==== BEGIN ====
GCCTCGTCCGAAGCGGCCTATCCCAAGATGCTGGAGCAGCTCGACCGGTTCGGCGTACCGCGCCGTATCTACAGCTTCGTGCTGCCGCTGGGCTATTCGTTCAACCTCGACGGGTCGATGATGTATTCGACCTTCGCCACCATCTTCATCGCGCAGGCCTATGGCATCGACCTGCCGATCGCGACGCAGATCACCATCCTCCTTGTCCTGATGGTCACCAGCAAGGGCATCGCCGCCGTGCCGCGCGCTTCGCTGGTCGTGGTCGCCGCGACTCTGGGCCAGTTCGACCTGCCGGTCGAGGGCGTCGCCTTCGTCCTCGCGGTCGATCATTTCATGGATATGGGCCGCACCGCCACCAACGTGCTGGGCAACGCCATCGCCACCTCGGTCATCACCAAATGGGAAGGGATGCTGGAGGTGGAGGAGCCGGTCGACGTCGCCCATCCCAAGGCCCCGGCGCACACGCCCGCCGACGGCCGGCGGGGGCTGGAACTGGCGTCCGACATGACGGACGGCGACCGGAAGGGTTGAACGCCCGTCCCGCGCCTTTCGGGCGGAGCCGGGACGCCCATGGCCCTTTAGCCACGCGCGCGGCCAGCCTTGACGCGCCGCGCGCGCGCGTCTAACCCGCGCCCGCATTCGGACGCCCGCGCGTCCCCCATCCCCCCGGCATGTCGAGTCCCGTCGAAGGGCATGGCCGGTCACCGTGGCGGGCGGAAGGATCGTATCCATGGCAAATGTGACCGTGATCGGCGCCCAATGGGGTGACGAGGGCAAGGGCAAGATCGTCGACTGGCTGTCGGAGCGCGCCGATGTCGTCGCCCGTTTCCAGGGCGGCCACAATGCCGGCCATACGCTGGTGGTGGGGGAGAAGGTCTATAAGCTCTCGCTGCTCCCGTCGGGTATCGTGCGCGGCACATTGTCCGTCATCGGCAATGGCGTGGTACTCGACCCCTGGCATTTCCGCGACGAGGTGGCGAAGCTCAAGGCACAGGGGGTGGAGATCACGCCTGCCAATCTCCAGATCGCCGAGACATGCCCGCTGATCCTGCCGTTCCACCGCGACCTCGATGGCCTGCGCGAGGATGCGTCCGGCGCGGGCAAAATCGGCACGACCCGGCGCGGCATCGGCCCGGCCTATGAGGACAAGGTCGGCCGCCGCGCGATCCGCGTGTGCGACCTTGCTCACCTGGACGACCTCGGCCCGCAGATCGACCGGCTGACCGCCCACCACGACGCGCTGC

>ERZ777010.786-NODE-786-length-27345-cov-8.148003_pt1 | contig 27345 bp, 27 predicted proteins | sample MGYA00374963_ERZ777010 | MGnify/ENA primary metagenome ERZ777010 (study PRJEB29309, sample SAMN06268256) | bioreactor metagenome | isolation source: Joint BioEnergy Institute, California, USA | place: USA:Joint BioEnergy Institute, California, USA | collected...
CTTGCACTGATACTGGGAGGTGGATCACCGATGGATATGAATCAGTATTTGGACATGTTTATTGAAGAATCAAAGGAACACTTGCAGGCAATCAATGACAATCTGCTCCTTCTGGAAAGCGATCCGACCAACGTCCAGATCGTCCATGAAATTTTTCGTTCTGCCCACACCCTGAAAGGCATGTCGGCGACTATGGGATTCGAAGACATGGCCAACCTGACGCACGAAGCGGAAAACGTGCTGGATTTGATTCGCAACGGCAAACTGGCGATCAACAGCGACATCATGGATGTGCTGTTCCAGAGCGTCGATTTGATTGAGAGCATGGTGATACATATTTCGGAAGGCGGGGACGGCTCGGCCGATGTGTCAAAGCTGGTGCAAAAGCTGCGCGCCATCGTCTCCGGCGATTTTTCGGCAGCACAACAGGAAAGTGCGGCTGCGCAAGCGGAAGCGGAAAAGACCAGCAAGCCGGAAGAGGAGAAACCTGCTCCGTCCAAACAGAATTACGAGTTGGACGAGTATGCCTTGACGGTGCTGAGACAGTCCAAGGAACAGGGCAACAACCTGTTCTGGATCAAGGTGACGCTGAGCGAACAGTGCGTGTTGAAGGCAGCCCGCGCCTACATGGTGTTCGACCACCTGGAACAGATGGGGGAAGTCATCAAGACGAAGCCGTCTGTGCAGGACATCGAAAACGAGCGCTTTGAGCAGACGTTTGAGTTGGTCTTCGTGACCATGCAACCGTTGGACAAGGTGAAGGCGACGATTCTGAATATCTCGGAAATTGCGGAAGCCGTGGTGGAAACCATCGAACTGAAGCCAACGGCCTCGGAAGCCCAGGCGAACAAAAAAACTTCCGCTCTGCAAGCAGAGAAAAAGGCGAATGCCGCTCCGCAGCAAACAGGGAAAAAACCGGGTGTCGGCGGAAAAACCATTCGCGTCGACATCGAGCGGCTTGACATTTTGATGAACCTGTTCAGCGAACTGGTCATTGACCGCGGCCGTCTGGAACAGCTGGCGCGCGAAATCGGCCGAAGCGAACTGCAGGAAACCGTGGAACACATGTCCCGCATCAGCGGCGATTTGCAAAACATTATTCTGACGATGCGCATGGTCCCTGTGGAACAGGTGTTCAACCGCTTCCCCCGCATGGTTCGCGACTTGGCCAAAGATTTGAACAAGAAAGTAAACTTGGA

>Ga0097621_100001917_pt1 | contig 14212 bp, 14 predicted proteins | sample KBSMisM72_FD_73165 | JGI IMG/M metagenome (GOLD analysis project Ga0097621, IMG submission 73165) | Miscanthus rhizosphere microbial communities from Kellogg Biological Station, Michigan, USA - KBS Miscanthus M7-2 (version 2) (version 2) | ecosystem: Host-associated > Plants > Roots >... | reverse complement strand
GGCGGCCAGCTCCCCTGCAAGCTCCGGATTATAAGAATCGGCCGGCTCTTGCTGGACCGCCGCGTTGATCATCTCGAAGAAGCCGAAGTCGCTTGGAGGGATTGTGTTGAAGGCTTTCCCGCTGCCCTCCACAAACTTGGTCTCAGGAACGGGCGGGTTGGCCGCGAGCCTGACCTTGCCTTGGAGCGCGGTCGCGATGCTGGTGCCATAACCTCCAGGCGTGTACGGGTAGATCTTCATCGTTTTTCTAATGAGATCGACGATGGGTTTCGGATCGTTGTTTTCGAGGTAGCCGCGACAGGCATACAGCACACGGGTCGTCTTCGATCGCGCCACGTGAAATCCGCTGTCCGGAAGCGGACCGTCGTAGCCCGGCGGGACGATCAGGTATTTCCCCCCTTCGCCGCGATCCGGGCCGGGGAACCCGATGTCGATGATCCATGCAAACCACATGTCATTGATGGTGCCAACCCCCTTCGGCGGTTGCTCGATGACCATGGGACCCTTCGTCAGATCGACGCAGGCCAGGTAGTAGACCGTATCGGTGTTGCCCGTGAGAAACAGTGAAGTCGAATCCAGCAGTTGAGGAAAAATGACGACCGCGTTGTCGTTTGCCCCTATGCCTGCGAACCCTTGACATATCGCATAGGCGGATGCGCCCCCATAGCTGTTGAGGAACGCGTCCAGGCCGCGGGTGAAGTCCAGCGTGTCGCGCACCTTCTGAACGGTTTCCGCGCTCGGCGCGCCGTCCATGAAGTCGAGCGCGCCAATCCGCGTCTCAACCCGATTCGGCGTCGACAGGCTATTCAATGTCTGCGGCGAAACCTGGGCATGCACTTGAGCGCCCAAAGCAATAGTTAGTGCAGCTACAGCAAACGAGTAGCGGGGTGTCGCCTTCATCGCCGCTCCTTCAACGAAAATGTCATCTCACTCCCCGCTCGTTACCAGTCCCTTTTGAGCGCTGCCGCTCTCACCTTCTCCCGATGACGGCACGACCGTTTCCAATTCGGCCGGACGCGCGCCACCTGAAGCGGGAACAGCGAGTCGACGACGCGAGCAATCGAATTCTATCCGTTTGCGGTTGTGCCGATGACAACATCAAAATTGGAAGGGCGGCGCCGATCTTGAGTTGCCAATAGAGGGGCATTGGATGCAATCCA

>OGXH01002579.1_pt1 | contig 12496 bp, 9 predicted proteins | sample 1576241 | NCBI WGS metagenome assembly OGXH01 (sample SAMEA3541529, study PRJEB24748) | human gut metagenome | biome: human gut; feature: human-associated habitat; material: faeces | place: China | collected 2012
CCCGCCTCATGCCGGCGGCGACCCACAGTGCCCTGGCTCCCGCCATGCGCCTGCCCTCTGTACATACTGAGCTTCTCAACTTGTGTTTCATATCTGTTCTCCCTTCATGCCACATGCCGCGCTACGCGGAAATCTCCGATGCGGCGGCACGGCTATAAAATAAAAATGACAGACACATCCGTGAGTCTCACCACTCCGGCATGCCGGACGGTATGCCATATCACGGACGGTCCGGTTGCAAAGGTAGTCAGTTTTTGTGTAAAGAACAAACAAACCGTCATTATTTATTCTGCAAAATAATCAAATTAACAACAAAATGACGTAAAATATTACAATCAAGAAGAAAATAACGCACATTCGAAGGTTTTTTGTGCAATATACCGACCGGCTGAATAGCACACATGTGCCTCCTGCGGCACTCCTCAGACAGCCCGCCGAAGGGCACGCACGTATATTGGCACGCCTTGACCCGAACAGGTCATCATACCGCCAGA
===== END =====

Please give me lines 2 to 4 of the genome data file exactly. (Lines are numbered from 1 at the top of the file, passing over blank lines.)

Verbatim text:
>ERZ777010.786-NODE-786-length-27345-cov-8.148003_pt1 | contig 27345 bp, 27 predicted proteins | sample MGYA00374963_ERZ777010 | MGnify/ENA primary metagenome ERZ777010 (study PRJEB29309, sample SAMN06268256) | bioreactor metagenome | isolation source: Joint BioEnergy Institute, California, USA | place: USA:Joint BioEnergy Institute, California, USA | collected...
CTTGCACTGATACTGGGAGGTGGATCACCGATGGATATGAATCAGTATTTGGACATGTTTATTGAAGAATCAAAGGAACACTTGCAGGCAATCAATGACAATCTGCTCCTTCTGGAAAGCGATCCGACCAACGTCCAGATCGTCCATGAAATTTTTCGTTCTGCCCACACCCTGAAAGGCATGTCGGCGACTATGGGATTCGAAGACATGGCCAACCTGACGCACGAAGCGGAAAACGTGCTGGATTTGATTCGCAACGGCAAACTGGCGATCAACAGCGACATCATGGATGTGCTGTTCCAGAGCGTCGATTTGATTGAGAGCATGGTGATACATATTTCGGAAGGCGGGGACGGCTCGGCCGATGTGTCAAAGCTGGTGCAAAAGCTGCGCGCCATCGTCTCCGGCGATTTTTCGGCAGCACAACAGGAAAGTGCGGCTGCGCAAGCGGAAGCGGAAAAGACCAGCAAGCCGGAAGAGGAGAAACCTGCTCCGTCCAAACAGAATTACGAGTTGGACGAGTATGCCTTGACGGTGCTGAGACAGTCCAAGGAACAGGGCAACAACCTGTTCTGGATCAAGGTGACGCTGAGCGAACAGTGCGTGTTGAAGGCAGCCCGCGCCTACATGGTGTTCGACCACCTGGAACAGATGGGGGAAGTCATCAAGACGAAGCCGTCTGTGCAGGACATCGAAAACGAGCGCTTTGAGCAGACGTTTGAGTTGGTCTTCGTGACCATGCAACCGTTGGACAAGGTGAAGGCGACGATTCTGAATATCTCGGAAATTGCGGAAGCCGTGGTGGAAACCATCGAACTGAAGCCAACGGCCTCGGAAGCCCAGGCGAACAAAAAAACTTCCGCTCTGCAAGCAGAGAAAAAGGCGAATGCCGCTCCGCAGCAAACAGGGAAAAAACCGGGTGTCGGCGGAAAAACCATTCGCGTCGACATCGAGCGGCTTGACATTTTGATGAACCTGTTCAGCGAACTGGTCATTGACCGCGGCCGTCTGGAACAGCTGGCGCGCGAAATCGGCCGAAGCGAACTGCAGGAAACCGTGGAACACATGTCCCGCATCAGCGGCGATTTGCAAAACATTATTCTGACGATGCGCATGGTCCCTGTGGAACAGGTGTTCAACCGCTTCCCCCGCATGGTTCGCGACTTGGCCAAAGATTTGAACAAGAAAGTAAACTTGGA

>Ga0097621_100001917_pt1 | contig 14212 bp, 14 predicted proteins | sample KBSMisM72_FD_73165 | JGI IMG/M metagenome (GOLD analysis project Ga0097621, IMG submission 73165) | Miscanthus rhizosphere microbial communities from Kellogg Biological Station, Michigan, USA - KBS Miscanthus M7-2 (version 2) (version 2) | ecosystem: Host-associated > Plants > Roots >... | reverse complement strand